Other than that we are on row 37 out of 87 off the vineyard, and I would say without my iPod I would want to kill myself. We are babysitting 7 miniature horses for a friend of Pam and Dave's and the other day we put some in a field with the cows. There are 8 very large cows and 5 very very small miniature horses (about the size of a very large dog) and guess who get the best grazing, and access to water first? The horses. They are just so bossy!

Meg the dog is a the most needy dog you can get. She was trained as a working dog but got shocked by the electric fence to many times and developed a phobia, which lead to other phobias. She is now useless really, we tried to use her to round up the cows but she just ran from Dave to me. She needs re-training or a bullet, thats what Dave says. The cat. Pendragon, its the funnies cat ever. He likes sitting right in front of a fire or on someones lap. He lets you pick him up and play with him and will curl up on your lap if he feels like it. He likes to sleep with Pam and Dave and even has learn to jump up and pull the door handle down to get into their room. But now that I am here he sleeps with me, every night he come and and gets UNDER the covers and curls up next to me. I can't stop him, he walks around my pillows and the funny thing is if I' sleeping on my side he comes in under me, and if I turn over he gets up and climbs over, or around so he's in front of me again! crazy cat he just likes it because its warm under the covers.

Sunday, 26 June 2011

Lamb, Hoggit and Mutton

Well its no secret that New Zealand is famous for sheep. Wool and meat were two massive export industries until fairly recently when a change to wine and dairy cows and the desire for man-made textiles rather than wool meant that the sheep industry was in decline for a while. The national flock has gone from 70 million to 30 million over the last few years. However there is not as much money in grapes as there used to be and wool is becoming very fashionable again. This means that a lamb which used to sell for about $60 is now going for $200+ and ewes (female sheep) are going for even more. There was an auction last week where one went for $360 and a lamb $315. Thats just crazy!!!

There are 30 ewes on this farm and it is coming up to lambing, with most being pregnant. We got them in for shearing a few days ago, which the sheep don't like very much but oh well. When you shear them in mid-winter it means that once the baby is born they have to go find shelter themselves and so the lamb comes with them. If not, the sheep will quite happily stay out in the cold and rain while the lambs, still very small, will freeze to death. 5 lambs have been born so far and they are so cute!!! We have to catch them, find out if they are ewes or rams and put tags in their ears accordingly. This is like having your ears pierced with a large plastic earring but animals have a much greater capacity for pain then humans and after a few second they seem fine. You have to do it in the first few days, and catch them with a shepherds crook because after that there is no chance of outrunning them. Any lambs which are twins (so far of the 5 on is single and there are 2 sets of twins) will be kept as part of the permanent stock to breed and get wool from. singles lambs and rams will be kept till they are old enough to be weened then sent to the works to be sold as lamb. Some of the older sheep with deteriorating teeth will also be sold as mutton once their lambs are weened because you either keep them and let them starve to death when they struggle to eat or just shoot them so they die painlessly.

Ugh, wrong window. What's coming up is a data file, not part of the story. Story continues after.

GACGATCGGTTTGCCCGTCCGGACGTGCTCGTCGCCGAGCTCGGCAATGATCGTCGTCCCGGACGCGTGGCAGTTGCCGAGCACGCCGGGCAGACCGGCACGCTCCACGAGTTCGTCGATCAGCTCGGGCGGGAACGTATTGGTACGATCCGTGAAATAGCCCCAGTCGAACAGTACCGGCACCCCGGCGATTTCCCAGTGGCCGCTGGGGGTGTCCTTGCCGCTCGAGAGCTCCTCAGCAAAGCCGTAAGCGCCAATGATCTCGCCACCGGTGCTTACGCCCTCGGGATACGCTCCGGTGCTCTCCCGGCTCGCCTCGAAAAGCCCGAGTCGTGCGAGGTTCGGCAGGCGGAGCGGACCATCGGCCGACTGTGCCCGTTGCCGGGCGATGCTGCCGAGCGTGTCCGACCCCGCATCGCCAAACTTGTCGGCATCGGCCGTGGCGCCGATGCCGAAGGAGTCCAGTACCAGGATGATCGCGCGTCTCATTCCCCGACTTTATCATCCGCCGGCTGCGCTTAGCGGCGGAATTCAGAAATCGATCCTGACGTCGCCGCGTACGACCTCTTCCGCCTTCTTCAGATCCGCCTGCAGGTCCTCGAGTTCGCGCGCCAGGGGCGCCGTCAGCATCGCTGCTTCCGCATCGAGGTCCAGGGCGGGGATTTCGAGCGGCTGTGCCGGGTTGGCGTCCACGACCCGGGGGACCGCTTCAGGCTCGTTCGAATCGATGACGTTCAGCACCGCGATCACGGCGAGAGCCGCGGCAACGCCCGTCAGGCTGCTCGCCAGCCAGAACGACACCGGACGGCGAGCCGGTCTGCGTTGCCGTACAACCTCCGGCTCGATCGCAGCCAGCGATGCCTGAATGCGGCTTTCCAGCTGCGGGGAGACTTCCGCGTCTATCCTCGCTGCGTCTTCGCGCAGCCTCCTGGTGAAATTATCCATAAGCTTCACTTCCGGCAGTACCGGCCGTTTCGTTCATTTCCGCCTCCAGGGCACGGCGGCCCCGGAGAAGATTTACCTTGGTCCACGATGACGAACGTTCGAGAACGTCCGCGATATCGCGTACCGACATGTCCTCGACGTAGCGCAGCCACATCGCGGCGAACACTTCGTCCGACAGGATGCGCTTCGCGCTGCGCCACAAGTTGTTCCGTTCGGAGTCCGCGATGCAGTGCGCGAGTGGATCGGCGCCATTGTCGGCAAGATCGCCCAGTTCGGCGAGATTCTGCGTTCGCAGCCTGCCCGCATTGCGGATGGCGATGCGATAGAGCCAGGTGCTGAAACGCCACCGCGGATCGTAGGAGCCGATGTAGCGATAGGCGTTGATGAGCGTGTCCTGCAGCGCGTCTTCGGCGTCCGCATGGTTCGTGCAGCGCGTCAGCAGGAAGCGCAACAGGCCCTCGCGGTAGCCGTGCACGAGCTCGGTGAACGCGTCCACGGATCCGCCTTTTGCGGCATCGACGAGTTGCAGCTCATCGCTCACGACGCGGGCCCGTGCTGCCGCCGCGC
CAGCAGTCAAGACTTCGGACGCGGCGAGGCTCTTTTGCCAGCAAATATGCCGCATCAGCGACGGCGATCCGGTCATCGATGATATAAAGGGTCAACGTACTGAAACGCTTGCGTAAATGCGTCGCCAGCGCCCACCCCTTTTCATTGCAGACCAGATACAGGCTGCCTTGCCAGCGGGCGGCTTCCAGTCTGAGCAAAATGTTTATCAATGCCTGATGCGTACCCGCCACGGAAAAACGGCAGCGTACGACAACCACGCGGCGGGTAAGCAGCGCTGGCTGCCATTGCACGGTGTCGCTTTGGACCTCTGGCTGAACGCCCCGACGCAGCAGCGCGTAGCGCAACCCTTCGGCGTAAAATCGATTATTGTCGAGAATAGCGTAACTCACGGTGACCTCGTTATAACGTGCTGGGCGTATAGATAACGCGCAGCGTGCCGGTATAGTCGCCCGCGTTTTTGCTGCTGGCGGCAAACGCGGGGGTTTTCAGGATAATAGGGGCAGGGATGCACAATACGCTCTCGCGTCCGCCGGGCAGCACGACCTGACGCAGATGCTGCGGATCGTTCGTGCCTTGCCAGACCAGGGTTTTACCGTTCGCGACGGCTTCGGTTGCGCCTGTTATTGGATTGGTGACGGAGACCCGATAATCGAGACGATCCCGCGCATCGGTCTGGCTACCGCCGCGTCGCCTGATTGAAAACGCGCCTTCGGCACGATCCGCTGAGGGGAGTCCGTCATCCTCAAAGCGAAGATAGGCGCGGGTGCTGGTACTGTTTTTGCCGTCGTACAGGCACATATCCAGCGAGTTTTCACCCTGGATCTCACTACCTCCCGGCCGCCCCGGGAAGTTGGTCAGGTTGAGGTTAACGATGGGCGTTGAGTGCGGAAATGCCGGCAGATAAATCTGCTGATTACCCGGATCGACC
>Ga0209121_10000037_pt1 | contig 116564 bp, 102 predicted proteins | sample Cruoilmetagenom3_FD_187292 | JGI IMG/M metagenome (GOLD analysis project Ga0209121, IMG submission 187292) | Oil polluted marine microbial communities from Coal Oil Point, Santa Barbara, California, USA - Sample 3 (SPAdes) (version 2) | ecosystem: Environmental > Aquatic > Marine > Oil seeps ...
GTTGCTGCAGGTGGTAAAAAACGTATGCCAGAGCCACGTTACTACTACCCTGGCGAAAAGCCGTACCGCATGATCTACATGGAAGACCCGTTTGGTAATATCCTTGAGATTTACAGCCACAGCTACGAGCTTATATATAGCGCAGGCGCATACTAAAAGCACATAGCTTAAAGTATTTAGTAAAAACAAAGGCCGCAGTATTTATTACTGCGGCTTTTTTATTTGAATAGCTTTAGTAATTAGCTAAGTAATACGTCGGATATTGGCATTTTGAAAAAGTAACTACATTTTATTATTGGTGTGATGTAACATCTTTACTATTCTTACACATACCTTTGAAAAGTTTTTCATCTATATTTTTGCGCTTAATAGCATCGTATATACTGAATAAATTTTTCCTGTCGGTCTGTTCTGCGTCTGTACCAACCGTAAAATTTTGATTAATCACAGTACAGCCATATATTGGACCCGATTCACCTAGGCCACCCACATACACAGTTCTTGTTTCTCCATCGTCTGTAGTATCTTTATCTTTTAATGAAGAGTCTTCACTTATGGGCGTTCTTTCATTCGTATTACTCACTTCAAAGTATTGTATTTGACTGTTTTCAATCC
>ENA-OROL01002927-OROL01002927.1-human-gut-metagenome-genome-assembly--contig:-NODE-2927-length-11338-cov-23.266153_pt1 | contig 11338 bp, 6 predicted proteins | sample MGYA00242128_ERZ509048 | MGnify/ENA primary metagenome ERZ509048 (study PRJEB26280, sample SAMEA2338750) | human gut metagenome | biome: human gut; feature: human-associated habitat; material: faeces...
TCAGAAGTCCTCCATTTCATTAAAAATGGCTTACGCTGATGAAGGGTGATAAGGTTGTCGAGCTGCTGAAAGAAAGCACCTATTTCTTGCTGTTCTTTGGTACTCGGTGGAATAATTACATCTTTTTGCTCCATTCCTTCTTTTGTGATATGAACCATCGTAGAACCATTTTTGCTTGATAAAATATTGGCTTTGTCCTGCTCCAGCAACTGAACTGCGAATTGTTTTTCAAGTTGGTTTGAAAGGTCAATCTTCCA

For dinner last night we had mutton, a mature sheep. Lambs are less than a year old, hoggit about 1-2 years and mutton is an adult. They taste slightly different and have different textures. Hoggit is the favorite here, having more meat then lamb but still the sweet, meaty flavor. We are having a leg of hoggit for dinner tonight so I will be excited to try it. Mutton is a different matter however. I've had it before, in a pie and being tough it is best for slow cookers and stews, so in the pie it was nice. We had it very differently, it was a Mutton flap. The flap is the belly, a very thing piece of meat surrounded by gristle and fat. (Incidentally fat in grass fed red meat is better for you than grain fed red meat, another reason to buy outdoor farmed foods rather than factory farmed ). We had it wrapped around a large amount of stuffing. I can only describe the portion by comparing to a beef wellington, where the stuffing was like the beef fillet, and the mutton flap was wrapped around like the pastry of the wellington. As it cooked the fat melted and dripped through the stuffing, it was very nice but I can't say I like the taste of the meat itself. It was a little tough and tasted like what sheep smell like. I couldn't get the smell of sheep droppings, unwashed wool, and the general smell of a farm out of my nose as I was eating, and covered it in stuffing, sauce and veges to hide the taste.

In between the sheep we have still been working on the vines, its taking forever!!!!

Saturday, 18 June 2011

Corned Beef, Bambi and Vineyards